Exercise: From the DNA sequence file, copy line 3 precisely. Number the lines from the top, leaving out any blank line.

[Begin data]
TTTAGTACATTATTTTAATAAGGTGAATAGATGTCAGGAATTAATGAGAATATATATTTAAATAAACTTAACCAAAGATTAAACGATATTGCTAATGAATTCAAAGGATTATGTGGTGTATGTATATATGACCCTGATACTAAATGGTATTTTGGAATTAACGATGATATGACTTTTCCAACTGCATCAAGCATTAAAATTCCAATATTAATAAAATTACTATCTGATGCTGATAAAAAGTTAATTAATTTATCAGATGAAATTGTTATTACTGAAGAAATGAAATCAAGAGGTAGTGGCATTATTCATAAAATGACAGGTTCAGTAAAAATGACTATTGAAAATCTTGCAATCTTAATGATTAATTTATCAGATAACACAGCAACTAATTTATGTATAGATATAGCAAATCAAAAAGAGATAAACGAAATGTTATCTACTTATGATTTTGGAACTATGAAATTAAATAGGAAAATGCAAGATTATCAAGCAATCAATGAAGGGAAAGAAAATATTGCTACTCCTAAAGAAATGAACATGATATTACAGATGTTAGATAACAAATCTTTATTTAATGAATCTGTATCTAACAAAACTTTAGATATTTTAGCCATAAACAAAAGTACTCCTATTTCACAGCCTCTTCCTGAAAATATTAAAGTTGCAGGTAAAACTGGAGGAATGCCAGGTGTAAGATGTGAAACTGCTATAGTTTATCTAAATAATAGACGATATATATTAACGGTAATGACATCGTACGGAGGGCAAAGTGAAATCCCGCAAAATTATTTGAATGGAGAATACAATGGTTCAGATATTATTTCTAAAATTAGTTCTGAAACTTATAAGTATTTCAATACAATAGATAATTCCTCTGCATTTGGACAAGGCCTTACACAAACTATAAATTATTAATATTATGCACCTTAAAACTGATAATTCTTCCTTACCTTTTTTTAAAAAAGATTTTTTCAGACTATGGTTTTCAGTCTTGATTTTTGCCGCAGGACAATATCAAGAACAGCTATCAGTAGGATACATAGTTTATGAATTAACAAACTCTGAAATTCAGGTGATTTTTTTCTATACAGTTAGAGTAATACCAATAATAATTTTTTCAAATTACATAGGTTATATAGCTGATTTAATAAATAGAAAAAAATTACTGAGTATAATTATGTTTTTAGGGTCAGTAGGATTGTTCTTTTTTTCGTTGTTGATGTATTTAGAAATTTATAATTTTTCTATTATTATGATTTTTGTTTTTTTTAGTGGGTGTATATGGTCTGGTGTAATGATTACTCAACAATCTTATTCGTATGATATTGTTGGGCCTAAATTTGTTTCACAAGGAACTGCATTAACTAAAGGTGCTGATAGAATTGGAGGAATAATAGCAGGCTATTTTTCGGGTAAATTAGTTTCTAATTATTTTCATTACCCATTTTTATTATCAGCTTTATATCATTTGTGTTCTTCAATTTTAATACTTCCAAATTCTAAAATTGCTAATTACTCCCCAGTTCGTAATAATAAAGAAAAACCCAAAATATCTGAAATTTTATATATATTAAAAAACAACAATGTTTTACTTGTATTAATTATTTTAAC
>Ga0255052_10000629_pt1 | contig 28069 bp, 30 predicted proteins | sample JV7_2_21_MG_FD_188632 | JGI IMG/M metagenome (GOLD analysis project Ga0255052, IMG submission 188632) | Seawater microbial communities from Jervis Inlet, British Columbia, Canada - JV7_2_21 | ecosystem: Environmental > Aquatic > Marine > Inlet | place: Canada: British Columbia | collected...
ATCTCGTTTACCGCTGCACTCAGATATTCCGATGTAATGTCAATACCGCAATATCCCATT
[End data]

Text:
ATCTCGTTTACCGCTGCACTCAGATATTCCGATGTAATGTCAATACCGCAATATCCCATT